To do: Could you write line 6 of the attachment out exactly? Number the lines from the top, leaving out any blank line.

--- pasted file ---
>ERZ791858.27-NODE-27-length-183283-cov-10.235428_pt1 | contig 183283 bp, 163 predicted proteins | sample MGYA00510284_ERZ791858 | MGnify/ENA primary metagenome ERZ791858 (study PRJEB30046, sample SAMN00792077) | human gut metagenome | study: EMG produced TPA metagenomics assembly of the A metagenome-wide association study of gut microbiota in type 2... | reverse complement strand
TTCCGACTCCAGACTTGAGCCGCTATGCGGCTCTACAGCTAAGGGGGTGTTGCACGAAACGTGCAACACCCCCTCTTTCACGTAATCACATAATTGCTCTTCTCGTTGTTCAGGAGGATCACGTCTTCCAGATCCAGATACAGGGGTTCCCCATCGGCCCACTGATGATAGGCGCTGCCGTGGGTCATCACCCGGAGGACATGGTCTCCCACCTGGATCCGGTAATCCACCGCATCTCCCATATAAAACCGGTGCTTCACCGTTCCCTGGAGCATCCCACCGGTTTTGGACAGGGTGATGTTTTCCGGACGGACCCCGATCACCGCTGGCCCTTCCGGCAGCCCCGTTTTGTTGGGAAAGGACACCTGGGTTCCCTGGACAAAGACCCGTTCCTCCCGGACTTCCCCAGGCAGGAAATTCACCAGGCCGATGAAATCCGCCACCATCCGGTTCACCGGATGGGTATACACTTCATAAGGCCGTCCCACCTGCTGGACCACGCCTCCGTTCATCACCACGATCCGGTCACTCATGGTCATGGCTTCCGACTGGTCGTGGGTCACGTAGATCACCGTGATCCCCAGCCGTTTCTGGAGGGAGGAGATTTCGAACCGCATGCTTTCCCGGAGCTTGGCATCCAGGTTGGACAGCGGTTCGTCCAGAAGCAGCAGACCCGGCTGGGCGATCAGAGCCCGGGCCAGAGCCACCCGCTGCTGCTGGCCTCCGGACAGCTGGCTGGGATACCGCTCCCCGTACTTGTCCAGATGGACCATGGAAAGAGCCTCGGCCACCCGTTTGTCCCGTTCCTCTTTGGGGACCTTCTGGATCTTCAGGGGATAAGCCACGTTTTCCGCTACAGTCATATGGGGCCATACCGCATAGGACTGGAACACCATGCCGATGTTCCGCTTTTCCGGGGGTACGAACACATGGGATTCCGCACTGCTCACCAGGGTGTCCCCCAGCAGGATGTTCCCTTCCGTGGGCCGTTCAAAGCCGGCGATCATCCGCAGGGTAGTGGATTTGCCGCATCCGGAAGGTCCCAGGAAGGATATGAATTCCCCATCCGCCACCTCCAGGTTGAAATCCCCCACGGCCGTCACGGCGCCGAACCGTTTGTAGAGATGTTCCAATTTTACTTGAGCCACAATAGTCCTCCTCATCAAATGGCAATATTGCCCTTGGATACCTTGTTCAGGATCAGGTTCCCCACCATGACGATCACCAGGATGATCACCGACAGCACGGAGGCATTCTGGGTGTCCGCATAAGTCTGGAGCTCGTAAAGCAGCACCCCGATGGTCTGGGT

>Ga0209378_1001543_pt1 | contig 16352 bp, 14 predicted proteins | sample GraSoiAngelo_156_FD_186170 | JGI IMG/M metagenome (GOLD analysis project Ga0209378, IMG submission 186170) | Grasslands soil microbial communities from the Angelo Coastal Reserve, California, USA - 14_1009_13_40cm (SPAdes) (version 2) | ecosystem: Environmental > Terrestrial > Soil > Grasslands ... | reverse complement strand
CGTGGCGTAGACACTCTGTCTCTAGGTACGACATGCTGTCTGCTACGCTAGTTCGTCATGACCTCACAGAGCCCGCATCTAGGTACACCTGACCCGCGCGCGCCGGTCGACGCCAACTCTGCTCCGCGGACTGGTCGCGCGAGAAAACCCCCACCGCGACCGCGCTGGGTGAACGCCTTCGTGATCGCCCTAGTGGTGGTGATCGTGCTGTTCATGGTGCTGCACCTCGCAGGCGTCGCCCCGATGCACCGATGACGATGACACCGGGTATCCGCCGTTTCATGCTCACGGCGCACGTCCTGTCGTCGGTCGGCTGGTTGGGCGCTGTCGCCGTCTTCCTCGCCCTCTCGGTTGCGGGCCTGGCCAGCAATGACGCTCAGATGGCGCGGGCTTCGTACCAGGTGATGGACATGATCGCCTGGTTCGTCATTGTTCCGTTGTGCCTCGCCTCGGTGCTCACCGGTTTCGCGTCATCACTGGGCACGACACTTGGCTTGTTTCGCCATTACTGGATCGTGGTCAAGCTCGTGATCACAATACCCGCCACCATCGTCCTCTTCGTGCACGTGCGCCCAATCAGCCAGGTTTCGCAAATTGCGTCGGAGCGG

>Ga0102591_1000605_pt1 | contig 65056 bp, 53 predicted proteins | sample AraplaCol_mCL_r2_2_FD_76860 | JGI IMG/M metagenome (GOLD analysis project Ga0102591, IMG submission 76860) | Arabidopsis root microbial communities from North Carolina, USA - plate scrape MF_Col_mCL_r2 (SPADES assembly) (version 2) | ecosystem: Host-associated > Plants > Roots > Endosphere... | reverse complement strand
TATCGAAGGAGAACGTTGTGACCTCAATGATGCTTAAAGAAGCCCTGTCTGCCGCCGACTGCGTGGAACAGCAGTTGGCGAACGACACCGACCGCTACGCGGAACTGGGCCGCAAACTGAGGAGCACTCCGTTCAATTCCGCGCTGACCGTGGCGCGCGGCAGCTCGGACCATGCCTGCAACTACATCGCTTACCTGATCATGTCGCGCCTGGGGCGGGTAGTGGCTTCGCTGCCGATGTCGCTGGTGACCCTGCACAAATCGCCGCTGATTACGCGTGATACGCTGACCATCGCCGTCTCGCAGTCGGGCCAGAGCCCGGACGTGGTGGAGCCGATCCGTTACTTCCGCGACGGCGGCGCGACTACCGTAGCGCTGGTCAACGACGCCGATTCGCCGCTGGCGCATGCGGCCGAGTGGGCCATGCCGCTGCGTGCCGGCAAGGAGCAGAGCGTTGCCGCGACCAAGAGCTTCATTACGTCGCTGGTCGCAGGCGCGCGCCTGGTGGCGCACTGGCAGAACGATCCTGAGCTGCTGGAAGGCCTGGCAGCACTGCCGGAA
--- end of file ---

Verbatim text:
TATCGAAGGAGAACGTTGTGACCTCAATGATGCTTAAAGAAGCCCTGTCTGCCGCCGACTGCGTGGAACAGCAGTTGGCGAACGACACCGACCGCTACGCGGAACTGGGCCGCAAACTGAGGAGCACTCCGTTCAATTCCGCGCTGACCGTGGCGCGCGGCAGCTCGGACCATGCCTGCAACTACATCGCTTACCTGATCATGTCGCGCCTGGGGCGGGTAGTGGCTTCGCTGCCGATGTCGCTGGTGACCCTGCACAAATCGCCGCTGATTACGCGTGATACGCTGACCATCGCCGTCTCGCAGTCGGGCCAGAGCCCGGACGTGGTGGAGCCGATCCGTTACTTCCGCGACGGCGGCGCGACTACCGTAGCGCTGGTCAACGACGCCGATTCGCCGCTGGCGCATGCGGCCGAGTGGGCCATGCCGCTGCGTGCCGGCAAGGAGCAGAGCGTTGCCGCGACCAAGAGCTTCATTACGTCGCTGGTCGCAGGCGCGCGCCTGGTGGCGCACTGGCAGAACGATCCTGAGCTGCTGGAAGGCCTGGCAGCACTGCCGGAA